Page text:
The National Building Inspectorate (NBI), in March of this year began a series of demolitions measures to reduce the instances of building collapses in the country, especially in Nairobi, following repeated incidences of building collapses in the country. Data on collapsed buildings in the country since 1990 has revealed that Nairobi, Nyeri and Kitui had the highest frequency of collapsed buildings of all the towns in the country.
A recent report by NCA shows that demolitions had been conducted by the National Building Inspectorate in areas like Imara Daima, Zimmerman and Sinai prior to the period of heavy rainfall which saw the exercise halted.
In addition, the report shows that the demolition targeted illegal structures set up under high voltage power lines, next to the pipeline and along railway lines. Those affected have been provided alternative housing by the Kenya Railways Corporation through a project funded by the World Bank.
Over 5,000 structures had been brought down since the formation of the NBI in 2017. Last year, NBI demolished 34 buildings with others earmarked for demolition this year. Already Nairobi has seen a number of collapsed buildings this year, prior to the Inspectorates intervention, resulting in loss of lives under the rubble.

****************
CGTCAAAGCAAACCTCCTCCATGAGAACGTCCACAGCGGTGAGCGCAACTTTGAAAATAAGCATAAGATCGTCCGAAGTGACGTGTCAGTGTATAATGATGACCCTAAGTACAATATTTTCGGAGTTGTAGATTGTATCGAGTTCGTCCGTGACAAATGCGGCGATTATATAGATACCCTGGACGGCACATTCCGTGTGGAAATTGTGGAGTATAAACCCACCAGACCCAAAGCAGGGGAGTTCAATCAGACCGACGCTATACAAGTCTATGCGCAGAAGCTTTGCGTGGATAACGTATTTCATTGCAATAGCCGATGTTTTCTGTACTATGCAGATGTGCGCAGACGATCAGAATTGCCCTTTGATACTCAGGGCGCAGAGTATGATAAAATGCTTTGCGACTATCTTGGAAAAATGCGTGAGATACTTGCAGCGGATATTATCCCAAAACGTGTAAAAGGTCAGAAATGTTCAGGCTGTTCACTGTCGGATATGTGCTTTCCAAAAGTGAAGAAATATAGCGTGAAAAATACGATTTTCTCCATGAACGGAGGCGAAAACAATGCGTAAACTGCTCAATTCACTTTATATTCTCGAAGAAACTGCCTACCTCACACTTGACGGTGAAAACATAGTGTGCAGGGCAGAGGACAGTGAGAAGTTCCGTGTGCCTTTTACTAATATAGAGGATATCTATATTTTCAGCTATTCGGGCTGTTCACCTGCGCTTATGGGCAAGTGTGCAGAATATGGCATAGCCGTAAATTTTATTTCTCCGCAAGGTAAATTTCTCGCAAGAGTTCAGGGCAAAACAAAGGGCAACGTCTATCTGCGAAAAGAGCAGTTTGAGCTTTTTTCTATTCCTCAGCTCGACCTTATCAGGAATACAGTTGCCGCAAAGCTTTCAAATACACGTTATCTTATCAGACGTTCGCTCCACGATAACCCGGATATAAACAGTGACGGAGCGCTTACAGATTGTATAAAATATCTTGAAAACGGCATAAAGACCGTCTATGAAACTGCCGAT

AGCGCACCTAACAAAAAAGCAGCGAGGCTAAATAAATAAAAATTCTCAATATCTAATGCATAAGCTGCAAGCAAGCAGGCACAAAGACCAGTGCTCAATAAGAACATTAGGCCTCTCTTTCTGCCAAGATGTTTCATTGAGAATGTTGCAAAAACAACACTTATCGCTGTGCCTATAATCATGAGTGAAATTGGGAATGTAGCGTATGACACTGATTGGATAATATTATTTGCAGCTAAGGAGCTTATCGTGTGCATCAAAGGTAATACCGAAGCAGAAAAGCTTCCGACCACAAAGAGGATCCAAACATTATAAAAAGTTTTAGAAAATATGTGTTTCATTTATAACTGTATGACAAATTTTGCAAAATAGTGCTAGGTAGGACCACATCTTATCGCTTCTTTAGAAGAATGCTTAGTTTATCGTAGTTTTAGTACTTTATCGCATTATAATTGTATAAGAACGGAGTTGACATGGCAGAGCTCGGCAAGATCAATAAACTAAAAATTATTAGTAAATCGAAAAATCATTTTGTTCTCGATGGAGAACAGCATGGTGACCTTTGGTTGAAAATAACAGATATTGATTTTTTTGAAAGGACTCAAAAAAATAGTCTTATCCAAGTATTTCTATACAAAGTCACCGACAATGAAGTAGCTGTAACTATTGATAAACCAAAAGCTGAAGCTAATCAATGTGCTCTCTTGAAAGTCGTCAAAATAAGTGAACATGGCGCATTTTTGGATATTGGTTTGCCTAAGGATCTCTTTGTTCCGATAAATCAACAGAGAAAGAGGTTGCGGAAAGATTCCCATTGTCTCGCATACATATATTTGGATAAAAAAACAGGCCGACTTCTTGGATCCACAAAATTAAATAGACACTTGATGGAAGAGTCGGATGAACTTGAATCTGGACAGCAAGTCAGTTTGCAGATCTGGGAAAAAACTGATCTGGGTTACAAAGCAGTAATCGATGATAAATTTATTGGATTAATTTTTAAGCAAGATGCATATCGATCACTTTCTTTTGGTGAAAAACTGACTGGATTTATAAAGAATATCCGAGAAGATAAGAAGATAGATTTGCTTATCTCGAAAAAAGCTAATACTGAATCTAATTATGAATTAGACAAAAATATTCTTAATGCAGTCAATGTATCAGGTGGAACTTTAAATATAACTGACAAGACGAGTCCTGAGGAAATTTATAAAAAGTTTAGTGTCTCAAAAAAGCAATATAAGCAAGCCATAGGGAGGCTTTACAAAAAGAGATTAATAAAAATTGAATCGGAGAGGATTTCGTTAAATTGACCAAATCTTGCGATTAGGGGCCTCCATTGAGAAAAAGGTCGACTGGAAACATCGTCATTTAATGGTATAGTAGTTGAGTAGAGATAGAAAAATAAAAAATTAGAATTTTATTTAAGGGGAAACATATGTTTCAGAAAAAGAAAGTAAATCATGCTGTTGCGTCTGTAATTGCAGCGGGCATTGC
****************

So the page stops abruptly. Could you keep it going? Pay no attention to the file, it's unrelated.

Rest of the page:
The National Building Inspectorate conducted an audit involving over 6108 buildings across the country which found that 654 buildings needed immediate testing while 2028 were unsafe for habitation. According to the audit, over half of the 2260 buildings evaluated in Nairobi’s estates were in utmost need of inspection.
The audit was conducted in areas such as Huruma, Pipeline, Umoja/Kariobangi, Thika Road, Dagoretti, Babadogo, South B, Nairobi West, Ruiru, Mathare, KahawaWest, Kiambu, Kitui, Kisii, Malindi, Mombasa, Mazeras and Kilifi. Buildings under power lines, temporary structures on Railway reserves, Pipeline reserves and KPLC Reserves were also included.
Notable areas where demolitions have taken place or are scheduled include Zimmerman, Huruma, Mathare, Umoja and Kariobangi.
The Inspectorate body noted that major reasons for problematic buildings include construction using weak materials, inadequate compacting and design flaws. Also, many buildings lacked essential facilities such as fire escape routes, sewerage and ventilation. Basically, such buildings are ticking time bombs.